“Quite so, Dr. Watson,” confirmed Foulkes. “The zoo attendants got to him as soon as possible, but clearly, he was beyond help.”
“Hmmm,” murmured Holmes, noncommittally.
Foulkes eyed Holmes with what appeared to be a measure of nervousness, as if worried that he might have said something wrong. Nevertheless, he forged ahead. “This is the second victim,” he said, stepping back and indicating the female remains. “Miss Mary Temple, a former suffragette and proponent of the Women’s Liberation movement. She threw herself in front of an Underground train during the early morning rush.”
“Good Lord,” I said, beneath my breath. She might have been a pretty young woman once, but it was now almost impossible to tell. The impact of the engine had shattered almost all of her bones and bruised her flesh beyond recognition. Her body looked as if it had been crushed by an immense weight. Additionally, the train’s wheels had severed her right leg near the hip, leaving a ragged, sickening wound. The limb had evidently been recovered and – now blackened with soot and dried blood – lay on the slab close to where it should have been, as if willing itself to be reattached. The woman’s eyes were closed, but this was no peaceful slumber.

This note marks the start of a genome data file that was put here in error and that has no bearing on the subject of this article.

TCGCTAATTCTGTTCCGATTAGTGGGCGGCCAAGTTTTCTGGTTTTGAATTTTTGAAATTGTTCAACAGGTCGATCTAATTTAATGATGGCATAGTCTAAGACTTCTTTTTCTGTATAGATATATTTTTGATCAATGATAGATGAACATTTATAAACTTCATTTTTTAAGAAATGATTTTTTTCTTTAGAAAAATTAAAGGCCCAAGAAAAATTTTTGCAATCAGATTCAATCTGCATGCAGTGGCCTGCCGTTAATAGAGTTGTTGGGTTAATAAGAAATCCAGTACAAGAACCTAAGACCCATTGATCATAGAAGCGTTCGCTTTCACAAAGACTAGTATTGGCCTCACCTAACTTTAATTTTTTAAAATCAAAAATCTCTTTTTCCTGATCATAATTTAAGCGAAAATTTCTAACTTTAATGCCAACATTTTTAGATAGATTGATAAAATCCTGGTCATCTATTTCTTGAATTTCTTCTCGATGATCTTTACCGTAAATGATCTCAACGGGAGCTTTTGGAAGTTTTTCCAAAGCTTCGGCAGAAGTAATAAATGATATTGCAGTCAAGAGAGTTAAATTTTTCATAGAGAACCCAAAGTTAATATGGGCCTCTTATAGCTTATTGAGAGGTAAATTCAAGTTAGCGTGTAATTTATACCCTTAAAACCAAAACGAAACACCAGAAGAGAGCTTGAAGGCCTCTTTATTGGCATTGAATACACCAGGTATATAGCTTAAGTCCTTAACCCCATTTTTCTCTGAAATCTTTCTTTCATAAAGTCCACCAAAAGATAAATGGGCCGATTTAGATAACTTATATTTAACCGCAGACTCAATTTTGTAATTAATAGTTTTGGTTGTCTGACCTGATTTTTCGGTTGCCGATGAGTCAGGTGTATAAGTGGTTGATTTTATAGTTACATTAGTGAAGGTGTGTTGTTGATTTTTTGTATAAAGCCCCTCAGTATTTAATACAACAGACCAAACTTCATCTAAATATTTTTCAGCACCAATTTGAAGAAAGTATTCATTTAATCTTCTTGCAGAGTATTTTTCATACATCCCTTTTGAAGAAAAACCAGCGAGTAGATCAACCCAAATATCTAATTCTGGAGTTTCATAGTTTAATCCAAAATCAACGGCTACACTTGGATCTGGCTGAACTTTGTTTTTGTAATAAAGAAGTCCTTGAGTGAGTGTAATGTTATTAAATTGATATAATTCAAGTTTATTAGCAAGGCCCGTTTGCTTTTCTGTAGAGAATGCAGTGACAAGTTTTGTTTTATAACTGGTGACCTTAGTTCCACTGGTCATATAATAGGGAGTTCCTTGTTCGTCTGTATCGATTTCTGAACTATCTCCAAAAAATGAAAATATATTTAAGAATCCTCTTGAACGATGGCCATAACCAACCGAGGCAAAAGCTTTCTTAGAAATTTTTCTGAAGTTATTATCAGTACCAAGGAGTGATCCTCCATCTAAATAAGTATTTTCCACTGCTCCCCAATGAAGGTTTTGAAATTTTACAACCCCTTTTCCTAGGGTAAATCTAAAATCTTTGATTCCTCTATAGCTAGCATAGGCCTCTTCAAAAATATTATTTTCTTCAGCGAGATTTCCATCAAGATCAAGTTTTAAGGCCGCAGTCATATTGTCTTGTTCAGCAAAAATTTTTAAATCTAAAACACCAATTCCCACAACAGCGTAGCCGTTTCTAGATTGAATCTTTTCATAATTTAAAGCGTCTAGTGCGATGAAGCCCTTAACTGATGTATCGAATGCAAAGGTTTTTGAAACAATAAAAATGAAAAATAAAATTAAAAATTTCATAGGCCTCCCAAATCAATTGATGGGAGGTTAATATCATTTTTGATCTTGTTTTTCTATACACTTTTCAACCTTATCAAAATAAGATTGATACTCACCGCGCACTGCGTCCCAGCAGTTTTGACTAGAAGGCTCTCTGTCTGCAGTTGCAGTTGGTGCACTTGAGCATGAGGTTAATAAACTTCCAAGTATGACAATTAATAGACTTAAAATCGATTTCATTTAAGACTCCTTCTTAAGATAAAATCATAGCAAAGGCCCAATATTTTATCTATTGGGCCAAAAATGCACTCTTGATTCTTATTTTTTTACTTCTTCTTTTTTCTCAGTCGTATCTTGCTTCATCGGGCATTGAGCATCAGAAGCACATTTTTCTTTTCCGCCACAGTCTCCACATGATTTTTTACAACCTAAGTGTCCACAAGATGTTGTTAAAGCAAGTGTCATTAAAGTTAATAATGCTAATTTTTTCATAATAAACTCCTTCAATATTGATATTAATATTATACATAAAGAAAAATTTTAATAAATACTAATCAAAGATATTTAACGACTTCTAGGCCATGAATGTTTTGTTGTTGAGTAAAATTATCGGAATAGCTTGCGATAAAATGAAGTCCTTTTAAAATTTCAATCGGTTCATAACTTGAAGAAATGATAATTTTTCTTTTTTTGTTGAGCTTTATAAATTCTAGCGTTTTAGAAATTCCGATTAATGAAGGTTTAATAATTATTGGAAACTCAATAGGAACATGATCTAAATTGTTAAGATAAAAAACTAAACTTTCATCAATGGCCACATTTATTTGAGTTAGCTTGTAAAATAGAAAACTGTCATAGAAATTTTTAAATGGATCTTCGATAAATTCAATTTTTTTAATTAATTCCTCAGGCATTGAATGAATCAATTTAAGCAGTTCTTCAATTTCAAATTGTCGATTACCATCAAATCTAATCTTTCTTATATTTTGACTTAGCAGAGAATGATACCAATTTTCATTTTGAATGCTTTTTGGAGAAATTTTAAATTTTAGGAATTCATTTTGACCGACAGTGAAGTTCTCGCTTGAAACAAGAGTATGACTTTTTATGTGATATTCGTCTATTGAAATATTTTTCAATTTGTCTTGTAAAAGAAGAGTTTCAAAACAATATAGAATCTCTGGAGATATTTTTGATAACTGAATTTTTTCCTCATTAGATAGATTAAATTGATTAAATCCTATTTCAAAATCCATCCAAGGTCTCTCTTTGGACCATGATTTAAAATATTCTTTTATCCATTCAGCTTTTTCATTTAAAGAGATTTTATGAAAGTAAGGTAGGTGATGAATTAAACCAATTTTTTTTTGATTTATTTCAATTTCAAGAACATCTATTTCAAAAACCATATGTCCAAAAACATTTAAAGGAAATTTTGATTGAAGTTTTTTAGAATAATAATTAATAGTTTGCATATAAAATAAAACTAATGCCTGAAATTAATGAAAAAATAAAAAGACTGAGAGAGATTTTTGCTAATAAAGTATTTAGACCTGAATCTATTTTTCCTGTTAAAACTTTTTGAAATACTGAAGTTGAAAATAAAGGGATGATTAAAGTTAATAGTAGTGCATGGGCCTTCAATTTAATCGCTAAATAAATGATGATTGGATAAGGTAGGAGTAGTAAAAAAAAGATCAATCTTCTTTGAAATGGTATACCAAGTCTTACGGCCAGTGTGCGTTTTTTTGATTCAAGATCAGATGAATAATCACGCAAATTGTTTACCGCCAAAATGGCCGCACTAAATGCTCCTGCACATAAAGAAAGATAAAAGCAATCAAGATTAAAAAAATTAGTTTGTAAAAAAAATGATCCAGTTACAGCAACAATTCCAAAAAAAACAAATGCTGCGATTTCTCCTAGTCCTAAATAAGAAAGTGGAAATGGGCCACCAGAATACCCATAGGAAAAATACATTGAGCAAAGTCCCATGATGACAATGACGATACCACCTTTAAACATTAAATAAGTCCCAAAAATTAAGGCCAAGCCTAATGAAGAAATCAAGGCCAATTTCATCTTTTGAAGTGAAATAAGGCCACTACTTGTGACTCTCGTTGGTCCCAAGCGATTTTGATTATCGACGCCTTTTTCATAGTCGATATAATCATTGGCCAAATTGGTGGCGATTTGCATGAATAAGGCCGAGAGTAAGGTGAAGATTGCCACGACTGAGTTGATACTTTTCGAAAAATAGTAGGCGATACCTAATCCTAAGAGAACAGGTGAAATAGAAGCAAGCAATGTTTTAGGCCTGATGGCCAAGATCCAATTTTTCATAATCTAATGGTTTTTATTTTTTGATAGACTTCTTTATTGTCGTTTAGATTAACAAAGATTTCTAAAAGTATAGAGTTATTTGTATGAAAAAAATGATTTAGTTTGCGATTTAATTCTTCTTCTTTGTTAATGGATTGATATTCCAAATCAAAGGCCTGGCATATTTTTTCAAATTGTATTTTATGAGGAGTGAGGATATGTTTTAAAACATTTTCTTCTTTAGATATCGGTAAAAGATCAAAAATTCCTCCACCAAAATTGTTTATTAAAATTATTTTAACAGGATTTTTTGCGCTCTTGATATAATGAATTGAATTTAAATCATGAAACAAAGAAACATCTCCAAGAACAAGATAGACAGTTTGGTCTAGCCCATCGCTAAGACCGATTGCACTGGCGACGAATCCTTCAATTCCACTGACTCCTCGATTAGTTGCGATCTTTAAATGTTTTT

“Finally,” went on Foulkes, moving to stand beside Holmes, who appeared to be paying little, if any, attention to what Foulkes was saying, “is Mr. Herbert Grange, MP. Grange worked at the War Office, interviewing German expatriates. As I’m sure you’re aware from the many lurid newspaper reports, he took it upon himself to take a swim in the Thames earlier this week.”
Grange’s body was that of a man in his late thirties, but was now grossly bloated and discoloured from the time it had spent in the water. The hair was lank; the lips, having taken on a bluish tint, were curled back in a horrible parody of a smile, and the flesh was pale and blubbery.
Holmes paced between them, stooping to examine each in turn, paying close attention to the hands, the lips, and the eyes. He seemed unconcerned by any of the obvious wounds. At one point he looked up and caught my eye, perhaps in an attempt to draw me in and seek my opinion on the bodies, but I was giving little away, and he swiftly returned to his examination.